Other than what I listed, I can’t tell you about places to eat in Tofino. We ate here, at the kitchen island in Julie’s beach home. There were kale and carrots, radishes with butter and salt, pecans, fresh eggs, garlic, and a whole lot more. After we picked up their weekly CSA box, there were gorgeous fingerling potatoes and tiny orange carrots so sweet we didn’t need dessert. We stood around this island often, talking and chopping.
There were breakfasts like this at the white table, the light pouring in through the windows.
There was my birthday cake, made with a special secret batter. Get this it’s mashed potatoes and almond flour. The recipe was from the BBC and the cake was one of the best I’ve had. It’s moist without being cloying. I’ll be playing with this combination soon.
There were crabs pulled out of the sea and still wriggling as I took photographs.
There were purple carrots and hummus, healthy snacks out on the table and the island so the kids could run by on their way to the beach and grab something to eat for the energy.
(And I love how Julie dealt with the possible gluten contamination of her wooden cutting board. She put down a fresh piece of parchment paper every time she started to cook. She’s good, that one, I tell you. She’s good.)
The last morning we were there, after days of kayaking then eating then wandering to a new beach then eating then sitting up late talking then sleeping long and well, we gathered in the kitchen one more time. Julie made this gorgeous peach and blueberry tart, adapted from a recipe from the beautiful Sprouted Kitchen website. She blended pecans and dates for the crisp nutty crust, then layered it with mascarpone cheese and honey, blueberries and peaches. It was so simple, like the long days of light and talking, swimming and paddling, eating and laughing we had spent with Julie, Mike, and W. It was naturally sweet, like the friendship we had felt together that grew enormously those days in Tofino. It was healthy and summery and gone too soon.
Just like our time in Tofino.
No one wanted to leave. We have a busy fall in front of us, a full summer behind us. We so rarely have the time to simply float our way through days with good friends. There isn’t enough kayaking in our lives.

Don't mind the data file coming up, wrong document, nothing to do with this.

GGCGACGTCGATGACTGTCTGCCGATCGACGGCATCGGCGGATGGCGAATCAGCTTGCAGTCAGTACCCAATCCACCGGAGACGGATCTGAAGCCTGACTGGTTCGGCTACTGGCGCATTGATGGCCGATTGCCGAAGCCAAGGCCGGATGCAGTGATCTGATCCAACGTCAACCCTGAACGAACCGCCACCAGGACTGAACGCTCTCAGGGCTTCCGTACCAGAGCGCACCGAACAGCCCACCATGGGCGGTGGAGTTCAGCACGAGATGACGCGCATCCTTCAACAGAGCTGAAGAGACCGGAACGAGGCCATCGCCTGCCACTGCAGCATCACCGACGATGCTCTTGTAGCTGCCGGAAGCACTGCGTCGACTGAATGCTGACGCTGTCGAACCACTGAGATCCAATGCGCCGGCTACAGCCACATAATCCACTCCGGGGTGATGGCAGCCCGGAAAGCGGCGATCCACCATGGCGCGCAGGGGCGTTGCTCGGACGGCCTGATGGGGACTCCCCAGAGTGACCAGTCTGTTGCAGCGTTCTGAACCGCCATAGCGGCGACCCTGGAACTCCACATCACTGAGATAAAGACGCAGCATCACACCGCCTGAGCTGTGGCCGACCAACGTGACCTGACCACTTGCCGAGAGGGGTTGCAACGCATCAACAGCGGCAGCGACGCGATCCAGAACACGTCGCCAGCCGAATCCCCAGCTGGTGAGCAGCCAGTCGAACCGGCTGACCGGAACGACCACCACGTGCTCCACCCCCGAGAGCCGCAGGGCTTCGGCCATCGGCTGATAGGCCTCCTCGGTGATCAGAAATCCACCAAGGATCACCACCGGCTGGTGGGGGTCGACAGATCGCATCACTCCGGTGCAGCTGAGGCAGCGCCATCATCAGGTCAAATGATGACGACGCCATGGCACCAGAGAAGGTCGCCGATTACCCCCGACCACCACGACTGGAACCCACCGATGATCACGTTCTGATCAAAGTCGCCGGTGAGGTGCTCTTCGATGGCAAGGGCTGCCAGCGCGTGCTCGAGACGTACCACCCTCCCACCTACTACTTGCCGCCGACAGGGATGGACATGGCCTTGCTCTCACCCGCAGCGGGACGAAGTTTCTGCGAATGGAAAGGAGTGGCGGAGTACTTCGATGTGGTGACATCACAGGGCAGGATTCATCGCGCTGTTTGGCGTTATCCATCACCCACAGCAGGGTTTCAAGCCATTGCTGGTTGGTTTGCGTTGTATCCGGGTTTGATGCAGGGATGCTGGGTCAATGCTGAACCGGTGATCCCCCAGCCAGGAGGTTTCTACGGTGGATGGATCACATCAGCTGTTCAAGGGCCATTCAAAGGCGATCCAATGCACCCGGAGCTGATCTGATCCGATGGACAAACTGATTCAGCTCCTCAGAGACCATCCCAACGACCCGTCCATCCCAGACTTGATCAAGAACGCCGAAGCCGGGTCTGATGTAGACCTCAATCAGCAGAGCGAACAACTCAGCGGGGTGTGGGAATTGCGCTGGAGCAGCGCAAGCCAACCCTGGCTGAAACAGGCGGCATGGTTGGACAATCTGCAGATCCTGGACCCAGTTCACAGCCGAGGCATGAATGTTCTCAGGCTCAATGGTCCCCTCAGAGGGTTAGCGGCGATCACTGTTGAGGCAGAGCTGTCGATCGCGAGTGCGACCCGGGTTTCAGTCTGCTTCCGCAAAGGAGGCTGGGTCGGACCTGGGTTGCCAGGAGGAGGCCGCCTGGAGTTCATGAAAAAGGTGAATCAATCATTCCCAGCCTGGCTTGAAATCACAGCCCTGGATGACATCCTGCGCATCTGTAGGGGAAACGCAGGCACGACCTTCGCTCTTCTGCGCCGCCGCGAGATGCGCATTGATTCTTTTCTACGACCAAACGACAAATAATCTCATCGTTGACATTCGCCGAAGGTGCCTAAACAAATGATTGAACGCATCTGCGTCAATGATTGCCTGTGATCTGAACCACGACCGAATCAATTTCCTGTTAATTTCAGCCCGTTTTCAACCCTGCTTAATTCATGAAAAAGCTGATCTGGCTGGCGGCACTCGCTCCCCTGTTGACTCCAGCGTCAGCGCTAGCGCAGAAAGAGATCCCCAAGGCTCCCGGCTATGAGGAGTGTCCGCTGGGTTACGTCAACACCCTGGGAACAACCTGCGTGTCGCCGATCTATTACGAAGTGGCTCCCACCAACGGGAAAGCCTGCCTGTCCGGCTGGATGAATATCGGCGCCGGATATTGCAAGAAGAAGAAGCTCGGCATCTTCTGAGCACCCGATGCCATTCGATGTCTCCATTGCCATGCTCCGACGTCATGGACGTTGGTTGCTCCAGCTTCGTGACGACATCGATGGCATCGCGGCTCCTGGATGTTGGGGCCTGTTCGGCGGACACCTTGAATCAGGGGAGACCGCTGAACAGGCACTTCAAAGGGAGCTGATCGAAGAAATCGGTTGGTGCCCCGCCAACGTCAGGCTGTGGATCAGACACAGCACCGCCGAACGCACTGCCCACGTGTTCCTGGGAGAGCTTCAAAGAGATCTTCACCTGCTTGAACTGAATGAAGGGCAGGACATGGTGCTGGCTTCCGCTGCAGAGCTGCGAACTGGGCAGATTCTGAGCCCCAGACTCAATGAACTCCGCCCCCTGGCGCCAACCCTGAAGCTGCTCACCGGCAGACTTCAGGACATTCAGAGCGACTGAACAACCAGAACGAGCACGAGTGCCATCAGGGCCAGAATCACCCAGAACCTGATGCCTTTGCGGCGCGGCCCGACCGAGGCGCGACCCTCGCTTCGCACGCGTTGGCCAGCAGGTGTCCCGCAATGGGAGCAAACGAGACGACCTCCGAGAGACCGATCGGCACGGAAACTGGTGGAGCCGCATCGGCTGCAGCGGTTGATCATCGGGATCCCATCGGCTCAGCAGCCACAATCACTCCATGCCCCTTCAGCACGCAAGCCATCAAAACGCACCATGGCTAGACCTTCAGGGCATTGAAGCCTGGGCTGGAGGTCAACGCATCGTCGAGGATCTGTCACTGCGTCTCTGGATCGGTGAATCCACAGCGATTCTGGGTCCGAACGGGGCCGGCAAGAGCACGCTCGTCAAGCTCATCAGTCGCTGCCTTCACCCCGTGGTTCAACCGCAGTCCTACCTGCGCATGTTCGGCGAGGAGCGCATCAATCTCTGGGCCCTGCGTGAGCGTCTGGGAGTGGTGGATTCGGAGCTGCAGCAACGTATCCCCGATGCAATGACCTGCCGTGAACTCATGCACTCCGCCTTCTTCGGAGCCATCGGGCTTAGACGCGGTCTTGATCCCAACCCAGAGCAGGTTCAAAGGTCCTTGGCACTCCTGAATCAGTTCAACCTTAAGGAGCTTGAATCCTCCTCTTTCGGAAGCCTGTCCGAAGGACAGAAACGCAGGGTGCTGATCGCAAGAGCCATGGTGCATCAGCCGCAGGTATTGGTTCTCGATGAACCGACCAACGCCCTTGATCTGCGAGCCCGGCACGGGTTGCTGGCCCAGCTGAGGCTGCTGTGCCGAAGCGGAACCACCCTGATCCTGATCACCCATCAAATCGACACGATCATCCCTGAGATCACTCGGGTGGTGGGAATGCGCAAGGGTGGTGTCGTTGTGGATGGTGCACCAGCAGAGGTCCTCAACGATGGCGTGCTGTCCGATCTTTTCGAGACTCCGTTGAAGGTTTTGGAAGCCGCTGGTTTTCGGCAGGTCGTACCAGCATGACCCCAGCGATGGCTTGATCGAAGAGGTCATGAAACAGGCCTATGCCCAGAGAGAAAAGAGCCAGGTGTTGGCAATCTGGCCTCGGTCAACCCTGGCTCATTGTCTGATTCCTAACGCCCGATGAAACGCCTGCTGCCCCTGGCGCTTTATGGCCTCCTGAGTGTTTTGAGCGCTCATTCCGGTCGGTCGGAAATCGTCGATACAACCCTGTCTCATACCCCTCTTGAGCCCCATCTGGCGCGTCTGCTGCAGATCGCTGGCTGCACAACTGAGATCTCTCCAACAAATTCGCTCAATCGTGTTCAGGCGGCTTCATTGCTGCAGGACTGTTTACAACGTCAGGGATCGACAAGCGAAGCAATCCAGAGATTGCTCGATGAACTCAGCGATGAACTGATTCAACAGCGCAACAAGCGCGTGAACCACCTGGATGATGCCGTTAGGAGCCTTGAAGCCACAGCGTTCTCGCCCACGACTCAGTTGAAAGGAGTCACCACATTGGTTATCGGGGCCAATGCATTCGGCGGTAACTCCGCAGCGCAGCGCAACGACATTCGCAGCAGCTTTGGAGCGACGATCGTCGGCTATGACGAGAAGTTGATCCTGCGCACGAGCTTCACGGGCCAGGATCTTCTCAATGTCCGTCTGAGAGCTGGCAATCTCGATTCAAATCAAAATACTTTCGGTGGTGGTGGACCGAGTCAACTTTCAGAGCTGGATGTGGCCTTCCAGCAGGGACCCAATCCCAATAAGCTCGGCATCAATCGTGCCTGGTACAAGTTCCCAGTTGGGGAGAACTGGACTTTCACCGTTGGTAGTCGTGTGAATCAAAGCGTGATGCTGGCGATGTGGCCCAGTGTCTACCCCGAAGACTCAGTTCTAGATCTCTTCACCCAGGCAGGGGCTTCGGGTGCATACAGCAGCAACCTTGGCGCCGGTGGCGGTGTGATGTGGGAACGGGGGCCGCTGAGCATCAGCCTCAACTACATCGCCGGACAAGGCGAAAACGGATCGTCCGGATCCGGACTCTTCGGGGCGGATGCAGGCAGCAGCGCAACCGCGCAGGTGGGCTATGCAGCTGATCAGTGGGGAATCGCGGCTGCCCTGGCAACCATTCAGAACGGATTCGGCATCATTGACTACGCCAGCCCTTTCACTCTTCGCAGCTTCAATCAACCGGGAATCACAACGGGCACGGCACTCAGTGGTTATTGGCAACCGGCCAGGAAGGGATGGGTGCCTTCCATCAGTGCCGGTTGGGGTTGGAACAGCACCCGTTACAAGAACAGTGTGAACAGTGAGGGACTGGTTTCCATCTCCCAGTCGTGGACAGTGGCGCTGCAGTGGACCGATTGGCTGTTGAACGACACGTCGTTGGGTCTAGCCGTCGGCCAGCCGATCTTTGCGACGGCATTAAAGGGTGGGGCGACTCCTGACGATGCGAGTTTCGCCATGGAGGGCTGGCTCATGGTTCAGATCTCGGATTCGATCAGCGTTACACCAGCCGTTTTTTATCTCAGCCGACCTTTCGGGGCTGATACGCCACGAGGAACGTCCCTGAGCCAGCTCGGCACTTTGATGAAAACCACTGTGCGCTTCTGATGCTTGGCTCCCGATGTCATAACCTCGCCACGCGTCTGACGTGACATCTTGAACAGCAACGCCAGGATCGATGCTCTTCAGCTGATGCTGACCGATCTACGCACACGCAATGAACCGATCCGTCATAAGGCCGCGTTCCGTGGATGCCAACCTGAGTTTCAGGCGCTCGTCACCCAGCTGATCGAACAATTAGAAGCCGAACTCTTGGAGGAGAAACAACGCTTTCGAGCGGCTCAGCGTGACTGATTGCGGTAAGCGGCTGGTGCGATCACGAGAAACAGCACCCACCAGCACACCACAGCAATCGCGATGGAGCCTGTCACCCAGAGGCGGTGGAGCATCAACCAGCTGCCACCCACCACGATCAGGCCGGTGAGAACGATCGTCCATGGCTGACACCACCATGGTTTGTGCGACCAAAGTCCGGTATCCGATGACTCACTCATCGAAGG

We did have to leave. We waved goodbye to the ocean, the trees, the fresh-roasted coffee, the tacos, the rocks to climb, the open sky, and most reluctantly to our friends. We’re going back next August. I might just have to spend my birthday in Tofino every year.
After eating the peach tart with a nut-date crust that Julie made for us in Tofino, I needed to play in the kitchen. I've been looking for a snack for Lucy after her afternoon swim, something with protein, something slightly sweet without refined sugars, and something portable. The crust on that tart took so little time to make that I thought about rolling it into balls.
The balls themselves are easy to make and plenty good. Those are Lucy's favorites. But Danny? He wanted chocolate ganache. Ganache sounds fancy, doesn't it? Did you know that all you need to do to make chocolate ganache is combine chopped chocolate and hot coconut milk and stir? Ay goodness.
We used dark chocolate, the only kind I eat, with an 80% cocoa content. When Lucy took a bite, she immediately said, "You might want to add a little sugar to that." Me? I like the bitterness, the darkness of these, and the tiny amount of added sugar. But if you want to give these to your kids, you might want to use a slightly less-dark chocolate. These would also make great bars. And a tart crust.
- for the date-hazelnut balls
- 9 pitted Medjool dates
- 1 cup almond flour
- 1/2 cup raw hazelnuts
- 1/2 cup raw walnuts
- 1 tablespoon coconut oil
- 1 tablespoon honey
- pinch sea salt
- for the chocolate-coconut ganache
- 3 ounces dark chocolate (at least 70% cocoa content),chopped
- 3 ounces coconut milk
- Making the balls. Add the dates, almond flour, hazelnuts, walnuts, coconut oil, honey, and salt to the bowl of a food processor. Run the food processor until everything is mixed into a fine crumble. (But don't mix it so far you make nut butter.) The mixture should stick together between your fingers but it should not gather into one ball. If the mixture feels too dry, add a teaspoon of water at a time. (If you are avoiding the honey, replace it with more coconut oil or water.)
- Grab a tablespoon's worth of the nut mixture. Roll it into a ball between your hands. Put it on a parchment-lined baking sheet. Repeat until you have formed all the balls.
- Freeze the balls until they are solid.
- Making the ganache. Put the chopped chocolate in a large bowl. Set a small pot over medium-high heat. Add the coconut milk to the pot. When the milk has come to a boil, turn off the heat. Pour the hot coconut milk over the chopped chocolate and stir it all up until you have a smooth chocolate ganache.
- Let the ganache cool enough to touch it. Twirl each date-hazelnut ball in the ganache, then set it on a cooling rack set over a parchment-lined baking sheet.
- Eat at room temperature for a soft ball that melts in the mouth. Refrigerate before eating for a more candy-like eating experience.
- Makes about 18 balls.